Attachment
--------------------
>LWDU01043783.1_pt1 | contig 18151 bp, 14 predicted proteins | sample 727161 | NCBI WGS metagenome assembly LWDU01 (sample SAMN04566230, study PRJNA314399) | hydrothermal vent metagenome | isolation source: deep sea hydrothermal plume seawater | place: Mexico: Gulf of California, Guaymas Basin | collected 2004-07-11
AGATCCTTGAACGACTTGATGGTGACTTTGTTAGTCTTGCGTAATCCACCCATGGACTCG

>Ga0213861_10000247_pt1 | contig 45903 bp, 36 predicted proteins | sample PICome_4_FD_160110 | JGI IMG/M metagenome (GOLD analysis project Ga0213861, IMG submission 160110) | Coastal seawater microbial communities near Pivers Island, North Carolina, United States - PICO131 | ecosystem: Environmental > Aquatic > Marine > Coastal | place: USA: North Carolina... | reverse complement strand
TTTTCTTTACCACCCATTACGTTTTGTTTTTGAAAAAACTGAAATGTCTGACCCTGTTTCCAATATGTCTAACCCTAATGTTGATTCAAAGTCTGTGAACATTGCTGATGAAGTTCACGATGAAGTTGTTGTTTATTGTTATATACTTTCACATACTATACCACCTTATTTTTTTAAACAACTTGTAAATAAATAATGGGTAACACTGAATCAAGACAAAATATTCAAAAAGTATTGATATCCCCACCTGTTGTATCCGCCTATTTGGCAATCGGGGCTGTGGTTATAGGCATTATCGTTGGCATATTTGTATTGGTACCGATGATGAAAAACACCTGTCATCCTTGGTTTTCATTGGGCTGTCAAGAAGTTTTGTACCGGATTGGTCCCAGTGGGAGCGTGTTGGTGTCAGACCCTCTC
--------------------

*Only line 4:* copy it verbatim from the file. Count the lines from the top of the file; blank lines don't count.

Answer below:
TTTTCTTTACCACCCATTACGTTTTGTTTTTGAAAAAACTGAAATGTCTGACCCTGTTTCCAATATGTCTAACCCTAATGTTGATTCAAAGTCTGTGAACATTGCTGATGAAGTTCACGATGAAGTTGTTGTTTATTGTTATATACTTTCACATACTATACCACCTTATTTTTTTAAACAACTTGTAAATAAATAATGGGTAACACTGAATCAAGACAAAATATTCAAAAAGTATTGATATCCCCACCTGTTGTATCCGCCTATTTGGCAATCGGGGCTGTGGTTATAGGCATTATCGTTGGCATATTTGTATTGGTACCGATGATGAAAAACACCTGTCATCCTTGGTTTTCATTGGGCTGTCAAGAAGTTTTGTACCGGATTGGTCCCAGTGGGAGCGTGTTGGTGTCAGACCCTCTC